AnaerobicStrictly anaerobic, cannot live in the presence of oxygenAble to live in the presence of oxygen
MotileNoYes, in some species
OccurrenceIsolated from feces, rumen of cattle, sewage, human vagina, dental caries, and honey bee intestineNearly ubiquitous, found in environments where carbohydrates are available such as food, respiratory, GI and genital tracts of humans and animals, and in sewage and plant material

For our purposes here, suffice to say that Bifidobacterium are a type of bacteria we want to have populating our gut, and as it turns out, drinking coffee may play a small role in helping us achieve this aim. A small study of only 16 participants from 2009, which appeared in the International Journal of Food Microbiology, found that participants who drank instant coffee for 3 weeks saw an increase in beneficial Bifidobacterium species.

Coffee might help you absorb more antioxidants from food

One of the challenges of some beneficial antioxidants, like curcumin and glutathione, is that they are notoriously low in bioavailability.

Coffee contains an alkaloid called theobromine which as been shown in rat studies to increase the absorption of some polyphenols. 2 While studies like this are interesting, we can’t put much stock in them due to the fact that the data thus far has only been compiled in rats. Having said that, coffee itself is a great source of polyphenols, so there is a health benefit from that perspective. 

Heavy coffee use might be detrimental to the microbiome 

In this interesting study from 2020, which appeared in the peer reviewed Journal Nutrients, researchers evaluated the microbiomes and biomarkers of 147 subjects based on coffee consumption.

Subjects were placed into three groups: non coffee drinkers, moderate coffee drinkers, and high coffee consumers, which was defined as drinking more than 45 mL of coffee a day. As a side note, 45 mL of coffee (much less than one cup) is hardly heavy use, but that is the parameter researchers set in this study. 

In the heaviest coffee consuming group, fecal analysis found that levels of Bacteroides, which are pathogenic strains of bacteria associated with several disease states, including diarrhea, were higher. On the plus side for regular coffee drinkers, lipoperoxidation was lower. This 2020 study gives us a clue as to why some people may experience an upset stomach and diarrhea after consuming too much coffee. 

Coffee, cream and lactose intolerance 

According to the U.S. National Library of Medicine, about 65% of the population has a reduced ability to digest lactose, the sugar found in dairy products, after infancy.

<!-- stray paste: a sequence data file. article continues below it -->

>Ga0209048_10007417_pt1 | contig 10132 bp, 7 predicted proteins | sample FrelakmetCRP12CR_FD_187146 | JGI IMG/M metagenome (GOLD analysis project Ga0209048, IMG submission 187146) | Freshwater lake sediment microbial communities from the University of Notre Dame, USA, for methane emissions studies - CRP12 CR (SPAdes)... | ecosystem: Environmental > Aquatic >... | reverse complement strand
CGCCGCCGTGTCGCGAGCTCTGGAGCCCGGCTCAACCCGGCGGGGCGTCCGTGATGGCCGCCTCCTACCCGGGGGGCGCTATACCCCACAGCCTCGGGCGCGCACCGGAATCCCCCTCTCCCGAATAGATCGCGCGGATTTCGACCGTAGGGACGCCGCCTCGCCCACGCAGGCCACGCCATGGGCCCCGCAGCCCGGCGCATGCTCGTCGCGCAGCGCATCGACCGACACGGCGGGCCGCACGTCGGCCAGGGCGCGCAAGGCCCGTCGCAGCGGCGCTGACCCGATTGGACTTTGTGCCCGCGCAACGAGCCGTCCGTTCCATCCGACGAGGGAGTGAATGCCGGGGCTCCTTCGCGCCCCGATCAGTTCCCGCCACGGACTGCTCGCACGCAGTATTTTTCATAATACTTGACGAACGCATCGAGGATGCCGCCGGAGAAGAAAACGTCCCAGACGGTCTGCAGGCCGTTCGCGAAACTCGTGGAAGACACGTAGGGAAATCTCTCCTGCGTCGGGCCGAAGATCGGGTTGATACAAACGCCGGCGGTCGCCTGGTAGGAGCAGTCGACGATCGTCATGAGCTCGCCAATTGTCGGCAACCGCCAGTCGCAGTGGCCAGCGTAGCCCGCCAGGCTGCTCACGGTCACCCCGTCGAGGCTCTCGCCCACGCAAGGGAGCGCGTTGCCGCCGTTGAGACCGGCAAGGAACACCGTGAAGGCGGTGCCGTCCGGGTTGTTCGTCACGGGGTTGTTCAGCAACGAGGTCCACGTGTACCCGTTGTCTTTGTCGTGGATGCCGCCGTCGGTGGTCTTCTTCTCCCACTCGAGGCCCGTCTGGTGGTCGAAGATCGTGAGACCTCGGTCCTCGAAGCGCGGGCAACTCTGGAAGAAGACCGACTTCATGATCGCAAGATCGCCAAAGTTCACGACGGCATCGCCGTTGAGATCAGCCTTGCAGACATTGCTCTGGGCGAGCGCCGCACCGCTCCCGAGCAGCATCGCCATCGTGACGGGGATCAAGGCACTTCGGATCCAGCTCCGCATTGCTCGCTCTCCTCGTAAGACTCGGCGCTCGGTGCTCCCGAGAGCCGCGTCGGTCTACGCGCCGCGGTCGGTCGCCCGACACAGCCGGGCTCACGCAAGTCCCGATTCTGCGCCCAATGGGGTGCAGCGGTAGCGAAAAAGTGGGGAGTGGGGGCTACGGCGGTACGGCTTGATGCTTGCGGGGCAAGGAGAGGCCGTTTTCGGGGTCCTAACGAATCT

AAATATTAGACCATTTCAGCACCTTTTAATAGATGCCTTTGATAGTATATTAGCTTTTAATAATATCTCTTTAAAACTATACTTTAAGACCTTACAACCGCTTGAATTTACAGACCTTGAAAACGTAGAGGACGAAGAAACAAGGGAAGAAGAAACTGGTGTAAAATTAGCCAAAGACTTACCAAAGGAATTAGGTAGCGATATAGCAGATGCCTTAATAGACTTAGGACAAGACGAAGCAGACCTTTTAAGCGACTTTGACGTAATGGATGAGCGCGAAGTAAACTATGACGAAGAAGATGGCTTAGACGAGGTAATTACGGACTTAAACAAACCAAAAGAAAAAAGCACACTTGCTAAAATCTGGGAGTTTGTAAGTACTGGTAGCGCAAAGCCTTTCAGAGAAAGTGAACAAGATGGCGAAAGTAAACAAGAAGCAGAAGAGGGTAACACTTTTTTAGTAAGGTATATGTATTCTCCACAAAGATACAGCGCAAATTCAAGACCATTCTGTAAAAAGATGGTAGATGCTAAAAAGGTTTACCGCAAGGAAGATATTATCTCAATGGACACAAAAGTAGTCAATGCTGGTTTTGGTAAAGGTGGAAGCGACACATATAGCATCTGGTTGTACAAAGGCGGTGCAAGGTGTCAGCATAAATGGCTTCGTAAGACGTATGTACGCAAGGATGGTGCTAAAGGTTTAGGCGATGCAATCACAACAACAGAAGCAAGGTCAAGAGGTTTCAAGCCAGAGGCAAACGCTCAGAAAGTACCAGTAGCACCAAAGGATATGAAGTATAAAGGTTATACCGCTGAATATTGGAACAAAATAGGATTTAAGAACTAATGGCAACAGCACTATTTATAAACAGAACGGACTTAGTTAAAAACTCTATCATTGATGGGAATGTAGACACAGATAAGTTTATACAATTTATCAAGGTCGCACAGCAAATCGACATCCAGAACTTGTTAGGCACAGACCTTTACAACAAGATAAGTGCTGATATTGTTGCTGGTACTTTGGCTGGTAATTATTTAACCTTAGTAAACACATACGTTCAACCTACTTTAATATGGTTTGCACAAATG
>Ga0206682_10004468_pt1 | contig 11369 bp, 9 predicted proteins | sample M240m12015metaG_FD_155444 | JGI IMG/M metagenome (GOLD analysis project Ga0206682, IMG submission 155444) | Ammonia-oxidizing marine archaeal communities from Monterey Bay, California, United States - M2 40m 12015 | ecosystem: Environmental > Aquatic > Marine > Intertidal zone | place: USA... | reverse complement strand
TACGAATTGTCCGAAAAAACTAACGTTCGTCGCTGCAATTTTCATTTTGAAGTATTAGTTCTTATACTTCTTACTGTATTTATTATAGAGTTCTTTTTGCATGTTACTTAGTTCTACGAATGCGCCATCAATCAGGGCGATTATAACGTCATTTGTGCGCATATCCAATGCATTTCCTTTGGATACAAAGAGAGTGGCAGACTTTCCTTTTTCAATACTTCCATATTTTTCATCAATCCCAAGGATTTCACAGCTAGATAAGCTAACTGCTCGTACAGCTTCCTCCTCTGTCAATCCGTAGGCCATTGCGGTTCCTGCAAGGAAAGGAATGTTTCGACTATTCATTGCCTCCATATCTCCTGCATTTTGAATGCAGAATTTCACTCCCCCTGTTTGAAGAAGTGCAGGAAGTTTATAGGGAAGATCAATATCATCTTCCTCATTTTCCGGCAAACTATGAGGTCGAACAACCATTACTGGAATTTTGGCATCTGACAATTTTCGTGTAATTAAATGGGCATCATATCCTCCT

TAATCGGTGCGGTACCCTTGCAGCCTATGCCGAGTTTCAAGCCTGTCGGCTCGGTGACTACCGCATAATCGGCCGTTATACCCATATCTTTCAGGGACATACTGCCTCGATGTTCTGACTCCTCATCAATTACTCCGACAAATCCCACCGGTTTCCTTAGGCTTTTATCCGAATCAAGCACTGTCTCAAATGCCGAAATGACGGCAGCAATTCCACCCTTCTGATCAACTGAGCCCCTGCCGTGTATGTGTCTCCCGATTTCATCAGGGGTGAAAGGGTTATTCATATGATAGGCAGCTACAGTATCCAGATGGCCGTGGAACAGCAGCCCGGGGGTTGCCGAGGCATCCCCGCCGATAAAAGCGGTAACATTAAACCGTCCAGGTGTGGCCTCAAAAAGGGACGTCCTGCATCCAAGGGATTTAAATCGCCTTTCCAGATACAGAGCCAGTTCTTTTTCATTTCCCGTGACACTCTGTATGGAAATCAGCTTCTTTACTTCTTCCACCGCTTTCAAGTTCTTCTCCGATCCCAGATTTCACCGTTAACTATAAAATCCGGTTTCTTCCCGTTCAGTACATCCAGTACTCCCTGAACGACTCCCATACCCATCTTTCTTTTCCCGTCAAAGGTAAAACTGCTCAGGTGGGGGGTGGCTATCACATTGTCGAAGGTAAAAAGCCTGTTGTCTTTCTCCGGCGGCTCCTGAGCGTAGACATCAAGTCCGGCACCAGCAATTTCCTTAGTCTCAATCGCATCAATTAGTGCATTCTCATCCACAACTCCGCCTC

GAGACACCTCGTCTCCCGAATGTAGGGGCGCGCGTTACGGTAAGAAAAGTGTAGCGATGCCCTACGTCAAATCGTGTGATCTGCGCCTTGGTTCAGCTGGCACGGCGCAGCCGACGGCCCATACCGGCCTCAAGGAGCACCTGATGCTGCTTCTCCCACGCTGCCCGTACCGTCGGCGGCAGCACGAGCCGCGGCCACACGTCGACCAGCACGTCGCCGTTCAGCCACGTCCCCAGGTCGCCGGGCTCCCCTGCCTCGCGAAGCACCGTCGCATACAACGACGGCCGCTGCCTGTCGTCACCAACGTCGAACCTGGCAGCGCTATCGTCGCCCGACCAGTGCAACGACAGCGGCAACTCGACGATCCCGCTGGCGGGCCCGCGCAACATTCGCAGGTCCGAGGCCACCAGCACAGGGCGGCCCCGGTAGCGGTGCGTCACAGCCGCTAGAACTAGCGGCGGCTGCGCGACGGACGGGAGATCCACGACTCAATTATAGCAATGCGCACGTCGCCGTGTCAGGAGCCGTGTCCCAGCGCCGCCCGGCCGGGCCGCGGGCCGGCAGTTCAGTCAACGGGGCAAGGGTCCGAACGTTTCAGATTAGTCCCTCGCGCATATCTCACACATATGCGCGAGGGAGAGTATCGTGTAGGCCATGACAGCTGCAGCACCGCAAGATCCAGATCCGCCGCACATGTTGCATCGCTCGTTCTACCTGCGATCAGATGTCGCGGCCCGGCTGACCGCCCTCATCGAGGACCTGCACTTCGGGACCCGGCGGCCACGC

As such, and because so many of us add cream to our coffee, one of the scenarios in which coffee can be bad for the gut is in the case of undiscovered lactose intolerance. If you are having issues with digestion after drinking coffee, it could be the cream and not the coffee. 

For more on lactose intolerance, see our post on the 5 genetic variants that affect nutrient absorption

A personalized approach to coffee is best

Consider the image below that highlights some of the genetic variants that change the way certain people metabolize coffee and caffeine. The state of the scientific research is trending towards a personalized approach to coffee.

While some research shows modest increases in beneficial microbes in coffee drinkers, you’re much better off just eating more fiber if microbial diversity in the gut is your goal.

And yes, studies haven’t found a link between heart burn and coffee consumption, but that doesn’t mean coffee isn’t a contributing factor to your digestive issues.

There simply isn’t enough research on what coffee does, or doesn’t do, to the microbiome to draw any sweeping conclusions.

When it comes to coffee, the best course is to get a handle on how it affects you, especially your sleep, which is itself a key contributor the health of the microbiome.

If you notice a benefit with coffee as a part of your morning routine, keep brewing it in the mornings. Conversely, if you find coffee is too acidic on your stomach and even causes diarrhea, stop drinking it.

For more on how our food choices can affect digestive health, see my post on low FODMAP diets.

How does coffee affect your digestion? We’d love to hear from you in the comments.

Kristin Kirkpatrick, MS, RD, LD

Kristin Kirkpatrick is a nationally recognized registered dietitian, best-selling author, TODAY Show contributor, and member of the Dr. Oz Medical Advisory Board. She served as the lead dietitian at the Cleveland Clinic in Cleveland, Ohio for 15 years.